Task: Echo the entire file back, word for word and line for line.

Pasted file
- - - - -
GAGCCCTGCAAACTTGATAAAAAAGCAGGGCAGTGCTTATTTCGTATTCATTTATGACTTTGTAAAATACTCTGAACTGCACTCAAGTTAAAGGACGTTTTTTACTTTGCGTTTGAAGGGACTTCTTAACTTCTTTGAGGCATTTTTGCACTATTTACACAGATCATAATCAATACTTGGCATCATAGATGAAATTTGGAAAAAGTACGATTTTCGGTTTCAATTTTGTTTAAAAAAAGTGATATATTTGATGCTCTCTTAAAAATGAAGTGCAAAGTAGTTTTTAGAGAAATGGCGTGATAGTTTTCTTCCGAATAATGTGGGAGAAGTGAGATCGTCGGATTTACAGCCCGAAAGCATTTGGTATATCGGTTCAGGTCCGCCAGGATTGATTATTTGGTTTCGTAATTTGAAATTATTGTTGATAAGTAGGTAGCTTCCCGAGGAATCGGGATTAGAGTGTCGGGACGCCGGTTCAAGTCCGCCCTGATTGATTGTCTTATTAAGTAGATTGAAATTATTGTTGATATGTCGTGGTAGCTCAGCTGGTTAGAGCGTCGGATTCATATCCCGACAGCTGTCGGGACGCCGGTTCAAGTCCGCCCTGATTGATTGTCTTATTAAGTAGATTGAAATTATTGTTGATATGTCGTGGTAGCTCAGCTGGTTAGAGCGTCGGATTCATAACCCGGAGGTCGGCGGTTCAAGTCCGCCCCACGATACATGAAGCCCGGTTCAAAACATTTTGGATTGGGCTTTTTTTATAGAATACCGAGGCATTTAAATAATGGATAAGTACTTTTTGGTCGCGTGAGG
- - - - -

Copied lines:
GAGCCCTGCAAACTTGATAAAAAAGCAGGGCAGTGCTTATTTCGTATTCATTTATGACTTTGTAAAATACTCTGAACTGCACTCAAGTTAAAGGACGTTTTTTACTTTGCGTTTGAAGGGACTTCTTAACTTCTTTGAGGCATTTTTGCACTATTTACACAGATCATAATCAATACTTGGCATCATAGATGAAATTTGGAAAAAGTACGATTTTCGGTTTCAATTTTGTTTAAAAAAAGTGATATATTTGATGCTCTCTTAAAAATGAAGTGCAAAGTAGTTTTTAGAGAAATGGCGTGATAGTTTTCTTCCGAATAATGTGGGAGAAGTGAGATCGTCGGATTTACAGCCCGAAAGCATTTGGTATATCGGTTCAGGTCCGCCAGGATTGATTATTTGGTTTCGTAATTTGAAATTATTGTTGATAAGTAGGTAGCTTCCCGAGGAATCGGGATTAGAGTGTCGGGACGCCGGTTCAAGTCCGCCCTGATTGATTGTCTTATTAAGTAGATTGAAATTATTGTTGATATGTCGTGGTAGCTCAGCTGGTTAGAGCGTCGGATTCATATCCCGACAGCTGTCGGGACGCCGGTTCAAGTCCGCCCTGATTGATTGTCTTATTAAGTAGATTGAAATTATTGTTGATATGTCGTGGTAGCTCAGCTGGTTAGAGCGTCGGATTCATAACCCGGAGGTCGGCGGTTCAAGTCCGCCCCACGATACATGAAGCCCGGTTCAAAACATTTTGGATTGGGCTTTTTTTATAGAATACCGAGGCATTTAAATAATGGATAAGTACTTTTTGGTCGCGTGAGG